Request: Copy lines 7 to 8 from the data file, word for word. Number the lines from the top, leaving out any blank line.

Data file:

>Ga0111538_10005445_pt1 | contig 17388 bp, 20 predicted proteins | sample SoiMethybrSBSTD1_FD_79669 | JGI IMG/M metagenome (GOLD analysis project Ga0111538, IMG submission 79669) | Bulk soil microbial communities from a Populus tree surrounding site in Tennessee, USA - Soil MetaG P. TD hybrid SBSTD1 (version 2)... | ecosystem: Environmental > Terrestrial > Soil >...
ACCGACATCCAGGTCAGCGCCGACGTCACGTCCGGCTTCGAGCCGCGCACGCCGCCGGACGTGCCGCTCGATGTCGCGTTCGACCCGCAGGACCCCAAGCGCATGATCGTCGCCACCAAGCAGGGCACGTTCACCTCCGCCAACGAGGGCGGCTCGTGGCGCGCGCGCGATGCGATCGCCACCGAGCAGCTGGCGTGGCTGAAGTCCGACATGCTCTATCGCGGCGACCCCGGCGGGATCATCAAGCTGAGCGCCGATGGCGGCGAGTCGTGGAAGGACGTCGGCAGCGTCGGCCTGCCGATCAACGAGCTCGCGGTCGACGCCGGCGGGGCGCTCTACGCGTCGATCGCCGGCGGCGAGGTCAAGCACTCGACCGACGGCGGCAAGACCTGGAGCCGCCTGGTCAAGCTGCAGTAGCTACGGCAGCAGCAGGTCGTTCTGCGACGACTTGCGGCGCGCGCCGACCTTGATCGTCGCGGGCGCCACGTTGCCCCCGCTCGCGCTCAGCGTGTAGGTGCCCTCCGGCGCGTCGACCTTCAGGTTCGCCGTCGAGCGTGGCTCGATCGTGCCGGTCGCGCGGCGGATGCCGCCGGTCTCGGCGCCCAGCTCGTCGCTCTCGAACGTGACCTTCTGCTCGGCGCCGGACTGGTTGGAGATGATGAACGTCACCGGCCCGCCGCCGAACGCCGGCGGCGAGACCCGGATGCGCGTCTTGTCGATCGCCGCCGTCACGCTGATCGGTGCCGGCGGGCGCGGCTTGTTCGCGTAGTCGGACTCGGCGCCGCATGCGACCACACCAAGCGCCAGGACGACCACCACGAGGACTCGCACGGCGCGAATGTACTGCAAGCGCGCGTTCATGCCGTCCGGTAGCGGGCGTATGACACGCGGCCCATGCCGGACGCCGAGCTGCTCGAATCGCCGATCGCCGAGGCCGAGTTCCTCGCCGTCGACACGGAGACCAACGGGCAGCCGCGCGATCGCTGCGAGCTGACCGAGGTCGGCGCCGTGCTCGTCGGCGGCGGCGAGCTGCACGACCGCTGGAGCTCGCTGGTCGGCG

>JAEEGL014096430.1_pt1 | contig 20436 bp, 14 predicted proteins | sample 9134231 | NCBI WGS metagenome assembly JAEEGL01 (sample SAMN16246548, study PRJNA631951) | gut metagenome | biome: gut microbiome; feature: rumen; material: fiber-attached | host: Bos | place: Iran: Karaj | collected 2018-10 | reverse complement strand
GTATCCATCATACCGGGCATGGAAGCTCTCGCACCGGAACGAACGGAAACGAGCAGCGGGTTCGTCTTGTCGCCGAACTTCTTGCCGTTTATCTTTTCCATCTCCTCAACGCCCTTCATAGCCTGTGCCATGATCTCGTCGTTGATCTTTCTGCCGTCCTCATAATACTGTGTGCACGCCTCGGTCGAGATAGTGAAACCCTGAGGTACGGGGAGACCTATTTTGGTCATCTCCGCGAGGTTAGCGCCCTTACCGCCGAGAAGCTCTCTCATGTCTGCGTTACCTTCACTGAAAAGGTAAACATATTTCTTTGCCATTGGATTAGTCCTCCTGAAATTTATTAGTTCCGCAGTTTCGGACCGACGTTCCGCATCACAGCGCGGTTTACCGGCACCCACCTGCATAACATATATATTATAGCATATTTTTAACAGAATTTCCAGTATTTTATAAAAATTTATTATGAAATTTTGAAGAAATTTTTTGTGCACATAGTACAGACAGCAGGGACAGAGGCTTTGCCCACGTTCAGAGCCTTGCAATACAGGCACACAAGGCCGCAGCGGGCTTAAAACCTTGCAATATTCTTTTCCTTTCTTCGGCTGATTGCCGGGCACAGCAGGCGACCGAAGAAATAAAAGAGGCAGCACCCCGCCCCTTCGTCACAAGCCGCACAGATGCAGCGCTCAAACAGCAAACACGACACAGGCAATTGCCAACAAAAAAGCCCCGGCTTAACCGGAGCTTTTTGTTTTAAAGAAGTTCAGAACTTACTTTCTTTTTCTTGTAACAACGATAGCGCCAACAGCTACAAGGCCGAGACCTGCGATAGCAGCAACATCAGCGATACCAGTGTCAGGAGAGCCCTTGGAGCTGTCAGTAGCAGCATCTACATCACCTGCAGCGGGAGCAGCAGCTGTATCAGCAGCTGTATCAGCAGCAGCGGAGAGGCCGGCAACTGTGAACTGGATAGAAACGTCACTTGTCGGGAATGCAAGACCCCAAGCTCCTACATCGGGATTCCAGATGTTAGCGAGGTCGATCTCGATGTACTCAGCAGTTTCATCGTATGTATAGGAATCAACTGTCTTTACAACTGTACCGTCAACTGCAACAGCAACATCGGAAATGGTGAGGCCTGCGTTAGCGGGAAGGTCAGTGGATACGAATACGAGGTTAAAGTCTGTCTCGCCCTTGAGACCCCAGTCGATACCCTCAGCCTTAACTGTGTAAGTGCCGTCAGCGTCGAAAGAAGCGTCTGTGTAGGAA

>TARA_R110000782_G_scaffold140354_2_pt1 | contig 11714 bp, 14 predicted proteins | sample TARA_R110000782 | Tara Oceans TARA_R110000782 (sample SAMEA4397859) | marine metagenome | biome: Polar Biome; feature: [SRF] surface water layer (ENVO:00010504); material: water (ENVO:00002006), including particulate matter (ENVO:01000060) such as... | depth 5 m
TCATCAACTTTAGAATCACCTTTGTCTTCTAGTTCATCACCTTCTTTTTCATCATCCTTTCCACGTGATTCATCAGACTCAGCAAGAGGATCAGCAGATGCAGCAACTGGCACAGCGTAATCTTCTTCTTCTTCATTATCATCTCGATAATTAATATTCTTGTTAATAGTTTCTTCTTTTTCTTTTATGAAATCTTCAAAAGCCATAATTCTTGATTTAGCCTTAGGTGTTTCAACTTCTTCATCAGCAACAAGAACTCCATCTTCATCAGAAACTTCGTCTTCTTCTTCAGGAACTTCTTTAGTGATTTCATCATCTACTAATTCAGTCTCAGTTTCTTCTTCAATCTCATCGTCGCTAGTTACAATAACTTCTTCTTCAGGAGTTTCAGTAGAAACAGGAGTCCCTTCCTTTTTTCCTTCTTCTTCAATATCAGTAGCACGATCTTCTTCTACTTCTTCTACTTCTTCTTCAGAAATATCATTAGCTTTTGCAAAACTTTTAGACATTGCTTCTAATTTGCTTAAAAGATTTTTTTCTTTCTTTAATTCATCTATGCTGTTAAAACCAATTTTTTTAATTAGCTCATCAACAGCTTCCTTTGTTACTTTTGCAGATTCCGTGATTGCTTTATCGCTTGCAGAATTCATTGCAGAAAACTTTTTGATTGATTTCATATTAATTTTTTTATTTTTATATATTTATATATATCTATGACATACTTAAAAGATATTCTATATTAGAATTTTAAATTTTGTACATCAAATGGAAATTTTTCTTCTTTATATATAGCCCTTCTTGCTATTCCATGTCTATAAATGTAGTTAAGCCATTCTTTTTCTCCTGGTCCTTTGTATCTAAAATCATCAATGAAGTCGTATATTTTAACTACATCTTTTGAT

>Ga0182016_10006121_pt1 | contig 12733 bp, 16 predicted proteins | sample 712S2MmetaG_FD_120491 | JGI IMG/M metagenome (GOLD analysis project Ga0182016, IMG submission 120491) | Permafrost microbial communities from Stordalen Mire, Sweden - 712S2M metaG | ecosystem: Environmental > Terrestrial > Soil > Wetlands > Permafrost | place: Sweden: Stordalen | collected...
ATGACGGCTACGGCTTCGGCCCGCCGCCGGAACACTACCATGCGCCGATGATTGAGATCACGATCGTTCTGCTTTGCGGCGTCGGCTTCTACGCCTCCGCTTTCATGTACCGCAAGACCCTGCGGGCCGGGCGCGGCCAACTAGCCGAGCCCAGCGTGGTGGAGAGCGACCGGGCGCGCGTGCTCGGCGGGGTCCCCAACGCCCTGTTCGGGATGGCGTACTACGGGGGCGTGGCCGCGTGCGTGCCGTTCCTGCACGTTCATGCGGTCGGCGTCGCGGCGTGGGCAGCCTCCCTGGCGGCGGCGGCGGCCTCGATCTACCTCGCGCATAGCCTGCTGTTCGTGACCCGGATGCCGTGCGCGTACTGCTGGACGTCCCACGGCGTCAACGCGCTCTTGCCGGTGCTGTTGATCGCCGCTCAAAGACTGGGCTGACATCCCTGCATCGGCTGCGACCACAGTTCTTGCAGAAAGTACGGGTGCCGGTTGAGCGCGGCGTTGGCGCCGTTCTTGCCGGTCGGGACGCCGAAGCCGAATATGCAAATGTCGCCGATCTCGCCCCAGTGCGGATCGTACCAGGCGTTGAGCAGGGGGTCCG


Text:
>Ga0182016_10006121_pt1 | contig 12733 bp, 16 predicted proteins | sample 712S2MmetaG_FD_120491 | JGI IMG/M metagenome (GOLD analysis project Ga0182016, IMG submission 120491) | Permafrost microbial communities from Stordalen Mire, Sweden - 712S2M metaG | ecosystem: Environmental > Terrestrial > Soil > Wetlands > Permafrost | place: Sweden: Stordalen | collected...
ATGACGGCTACGGCTTCGGCCCGCCGCCGGAACACTACCATGCGCCGATGATTGAGATCACGATCGTTCTGCTTTGCGGCGTCGGCTTCTACGCCTCCGCTTTCATGTACCGCAAGACCCTGCGGGCCGGGCGCGGCCAACTAGCCGAGCCCAGCGTGGTGGAGAGCGACCGGGCGCGCGTGCTCGGCGGGGTCCCCAACGCCCTGTTCGGGATGGCGTACTACGGGGGCGTGGCCGCGTGCGTGCCGTTCCTGCACGTTCATGCGGTCGGCGTCGCGGCGTGGGCAGCCTCCCTGGCGGCGGCGGCGGCCTCGATCTACCTCGCGCATAGCCTGCTGTTCGTGACCCGGATGCCGTGCGCGTACTGCTGGACGTCCCACGGCGTCAACGCGCTCTTGCCGGTGCTGTTGATCGCCGCTCAAAGACTGGGCTGACATCCCTGCATCGGCTGCGACCACAGTTCTTGCAGAAAGTACGGGTGCCGGTTGAGCGCGGCGTTGGCGCCGTTCTTGCCGGTCGGGACGCCGAAGCCGAATATGCAAATGTCGCCGATCTCGCCCCAGTGCGGATCGTACCAGGCGTTGAGCAGGGGGTCCG